“Estate planning is all about ensuring that your wishes are met after your death. All estate plans should include a will and powers of attorney. However, in many cases, a trust has additional benefits beyond what can be accomplished with the will and powers of attorney.”
How would funding a trust with life insurance work, and could it be a good option for you? A recent article in Forbes “How to Fund a Trust With Life Insurance” explains how this works. Let’s start with the basics: a trust is a legal entity where one party, the trustee, holds legal title to the assets owned by the trust, which is managed for the good of the beneficiary. There can be more than one person who benefits from the trust (beneficiaries) and there can be a co-trustee, but we’ll keep this simple.
Trusts are often funded with a life insurance policy. The proceeds of the policy provide the beneficiary with assets that are used after the death of the insured. This is especially important when the beneficiaries are minor children and the life insurance has been purchased by their parents. Placing the insurance policy within a trust offers more control over how funds are used.
What kind of a trust should you consider? All trusts are either revocable or irrevocable. There are pros and cons to both. Irrevocable trusts are better for tax purposes, as they are not included as part of your estate. However, with an $11.58 million federal exemption in 2020, most people don’t have to worry about federal estate taxes. With a revocable trust, you can make changes to the trust throughout your life, while with an irrevocable trust, only a trustee can make changes.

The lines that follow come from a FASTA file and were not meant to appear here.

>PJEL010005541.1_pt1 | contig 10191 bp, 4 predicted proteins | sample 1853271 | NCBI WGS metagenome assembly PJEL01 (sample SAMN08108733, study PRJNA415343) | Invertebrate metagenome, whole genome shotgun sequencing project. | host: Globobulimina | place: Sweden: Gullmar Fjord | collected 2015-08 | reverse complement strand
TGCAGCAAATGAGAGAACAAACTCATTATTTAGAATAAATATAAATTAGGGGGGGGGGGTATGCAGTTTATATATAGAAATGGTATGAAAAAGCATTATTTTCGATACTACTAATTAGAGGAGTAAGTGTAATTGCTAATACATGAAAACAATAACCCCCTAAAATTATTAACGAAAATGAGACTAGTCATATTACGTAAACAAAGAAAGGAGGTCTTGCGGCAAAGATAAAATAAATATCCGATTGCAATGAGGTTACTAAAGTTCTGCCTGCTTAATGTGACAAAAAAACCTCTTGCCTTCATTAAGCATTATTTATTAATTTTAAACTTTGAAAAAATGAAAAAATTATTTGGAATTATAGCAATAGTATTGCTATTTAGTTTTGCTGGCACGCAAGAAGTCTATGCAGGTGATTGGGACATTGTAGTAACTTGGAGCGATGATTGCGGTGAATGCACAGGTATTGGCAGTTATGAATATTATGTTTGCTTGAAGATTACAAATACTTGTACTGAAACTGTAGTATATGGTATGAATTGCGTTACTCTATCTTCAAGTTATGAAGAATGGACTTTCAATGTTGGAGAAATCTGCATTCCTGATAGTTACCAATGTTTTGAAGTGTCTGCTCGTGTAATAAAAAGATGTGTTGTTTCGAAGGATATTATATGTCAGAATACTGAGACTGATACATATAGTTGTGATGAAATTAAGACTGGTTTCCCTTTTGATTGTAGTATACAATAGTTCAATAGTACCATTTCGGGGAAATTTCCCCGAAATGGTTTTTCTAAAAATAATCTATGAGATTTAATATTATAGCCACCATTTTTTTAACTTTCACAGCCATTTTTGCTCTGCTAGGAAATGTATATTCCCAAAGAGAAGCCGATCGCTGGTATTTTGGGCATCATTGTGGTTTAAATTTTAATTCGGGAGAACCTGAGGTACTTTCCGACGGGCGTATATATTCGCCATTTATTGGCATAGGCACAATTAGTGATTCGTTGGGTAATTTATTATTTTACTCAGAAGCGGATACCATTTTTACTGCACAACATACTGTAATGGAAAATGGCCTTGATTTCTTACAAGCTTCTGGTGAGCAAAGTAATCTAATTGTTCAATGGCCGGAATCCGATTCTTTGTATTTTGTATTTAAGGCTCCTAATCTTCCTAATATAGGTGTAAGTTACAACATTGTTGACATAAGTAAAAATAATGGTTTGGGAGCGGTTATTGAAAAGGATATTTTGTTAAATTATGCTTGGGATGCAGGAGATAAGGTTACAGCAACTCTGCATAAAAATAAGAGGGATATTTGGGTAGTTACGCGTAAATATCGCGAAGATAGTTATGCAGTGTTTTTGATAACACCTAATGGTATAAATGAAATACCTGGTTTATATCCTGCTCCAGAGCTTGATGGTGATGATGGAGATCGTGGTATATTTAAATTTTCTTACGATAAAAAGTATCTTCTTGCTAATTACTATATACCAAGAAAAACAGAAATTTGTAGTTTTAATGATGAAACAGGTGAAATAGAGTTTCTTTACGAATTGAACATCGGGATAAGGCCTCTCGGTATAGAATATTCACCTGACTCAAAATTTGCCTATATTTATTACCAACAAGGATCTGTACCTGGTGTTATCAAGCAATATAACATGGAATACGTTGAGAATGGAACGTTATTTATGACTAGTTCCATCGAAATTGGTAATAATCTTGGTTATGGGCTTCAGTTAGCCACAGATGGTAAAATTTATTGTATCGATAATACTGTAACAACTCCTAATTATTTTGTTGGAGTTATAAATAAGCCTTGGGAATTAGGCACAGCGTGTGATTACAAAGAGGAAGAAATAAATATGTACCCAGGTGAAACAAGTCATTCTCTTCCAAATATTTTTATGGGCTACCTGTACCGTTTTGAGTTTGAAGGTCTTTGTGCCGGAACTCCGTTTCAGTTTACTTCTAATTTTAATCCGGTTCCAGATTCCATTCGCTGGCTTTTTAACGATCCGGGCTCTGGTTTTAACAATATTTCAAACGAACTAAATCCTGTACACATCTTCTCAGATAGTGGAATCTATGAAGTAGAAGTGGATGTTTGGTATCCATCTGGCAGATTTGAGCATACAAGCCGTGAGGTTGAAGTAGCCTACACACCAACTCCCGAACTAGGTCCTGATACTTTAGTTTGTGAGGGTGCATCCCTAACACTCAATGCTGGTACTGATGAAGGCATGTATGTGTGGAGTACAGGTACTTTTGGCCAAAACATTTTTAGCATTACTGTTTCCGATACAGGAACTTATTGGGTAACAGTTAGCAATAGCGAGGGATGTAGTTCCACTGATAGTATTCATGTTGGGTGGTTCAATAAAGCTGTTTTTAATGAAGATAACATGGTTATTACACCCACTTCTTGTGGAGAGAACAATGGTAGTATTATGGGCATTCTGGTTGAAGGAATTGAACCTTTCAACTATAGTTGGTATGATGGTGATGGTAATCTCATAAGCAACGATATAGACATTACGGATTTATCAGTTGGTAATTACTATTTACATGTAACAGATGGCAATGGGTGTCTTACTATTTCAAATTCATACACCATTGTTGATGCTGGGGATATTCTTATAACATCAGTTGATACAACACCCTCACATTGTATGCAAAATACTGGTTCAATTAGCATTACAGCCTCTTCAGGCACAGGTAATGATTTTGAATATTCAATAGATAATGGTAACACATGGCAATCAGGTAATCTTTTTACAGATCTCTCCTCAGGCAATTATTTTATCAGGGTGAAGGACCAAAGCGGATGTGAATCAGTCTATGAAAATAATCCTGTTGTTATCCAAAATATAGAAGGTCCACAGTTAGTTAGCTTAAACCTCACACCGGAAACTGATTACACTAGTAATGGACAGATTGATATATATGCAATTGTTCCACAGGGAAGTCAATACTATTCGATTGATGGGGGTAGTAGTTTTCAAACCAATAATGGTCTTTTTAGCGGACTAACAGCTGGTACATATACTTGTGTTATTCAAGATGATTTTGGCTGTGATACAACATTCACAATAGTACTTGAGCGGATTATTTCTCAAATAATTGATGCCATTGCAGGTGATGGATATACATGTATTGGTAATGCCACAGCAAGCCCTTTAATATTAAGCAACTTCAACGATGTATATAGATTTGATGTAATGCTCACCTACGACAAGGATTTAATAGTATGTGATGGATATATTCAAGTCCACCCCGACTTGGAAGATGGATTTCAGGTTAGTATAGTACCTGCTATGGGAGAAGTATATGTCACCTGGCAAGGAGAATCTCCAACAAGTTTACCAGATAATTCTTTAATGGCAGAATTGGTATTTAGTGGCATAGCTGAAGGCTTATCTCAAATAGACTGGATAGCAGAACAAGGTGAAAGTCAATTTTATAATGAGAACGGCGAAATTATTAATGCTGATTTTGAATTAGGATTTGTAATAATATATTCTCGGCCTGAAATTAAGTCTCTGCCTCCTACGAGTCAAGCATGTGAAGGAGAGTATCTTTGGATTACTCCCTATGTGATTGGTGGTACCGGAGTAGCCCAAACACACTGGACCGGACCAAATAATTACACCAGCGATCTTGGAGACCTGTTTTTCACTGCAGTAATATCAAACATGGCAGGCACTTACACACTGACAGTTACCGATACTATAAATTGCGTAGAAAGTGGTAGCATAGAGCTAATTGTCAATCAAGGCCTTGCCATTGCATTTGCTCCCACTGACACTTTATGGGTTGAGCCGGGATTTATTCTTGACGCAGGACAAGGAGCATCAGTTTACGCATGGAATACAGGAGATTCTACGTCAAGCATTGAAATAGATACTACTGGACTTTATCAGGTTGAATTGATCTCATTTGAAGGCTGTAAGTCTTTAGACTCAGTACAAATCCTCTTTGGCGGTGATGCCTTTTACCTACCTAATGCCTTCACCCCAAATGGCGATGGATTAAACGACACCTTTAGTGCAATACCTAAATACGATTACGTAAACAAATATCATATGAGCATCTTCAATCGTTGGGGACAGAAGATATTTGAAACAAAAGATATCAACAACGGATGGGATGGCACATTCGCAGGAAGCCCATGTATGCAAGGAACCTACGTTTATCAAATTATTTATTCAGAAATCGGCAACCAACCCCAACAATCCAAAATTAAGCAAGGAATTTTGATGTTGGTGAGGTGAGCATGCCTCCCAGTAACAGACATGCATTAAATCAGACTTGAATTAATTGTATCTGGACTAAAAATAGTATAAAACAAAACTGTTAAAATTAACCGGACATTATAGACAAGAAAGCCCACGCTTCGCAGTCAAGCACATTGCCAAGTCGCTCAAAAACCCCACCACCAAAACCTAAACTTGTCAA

Note that, in addition to federal taxes, most states have estate taxes of their own, and a few have inheritance taxes. When working with an estate planning attorney, they’ll help you navigate the tax aspect as well as the distribution of assets.
Revocable trusts are the most commonly used trust in estate planning. Here’s why:
- Revocable trusts avoid probate, which can be a costly and lengthy process. Assets left in the revocable trust pass directly to the heirs, far quicker than those left through the will.
- Because they are revocable, the creator of the will can make changes to the trust as circumstances change. This flexibility and control make the revocable trust more attractive in estate planning.
If you are using life insurance to fund the trust, be sure the policy permits you to name beneficiaries, and be certain to name beneficiaries. Missing this step is a common and critical mistake. The beneficiary designations must be crystal clear. If there are two cousins who have the same name, there will need to be a clear distinction made as to who is the beneficiary. If someone changes their name, that change must be reflected by the beneficiary designation.
There are many other types of trusts, including testamentary trusts and special needs trusts. Your estate planning attorney will know which trust is best for your situation. Make sure to fund the trust and update beneficiary designations, so the trust will achieve your goals.
Reference: Forbes (Sep. 17, 2020) “How to Fund a Trust With Life Insurance”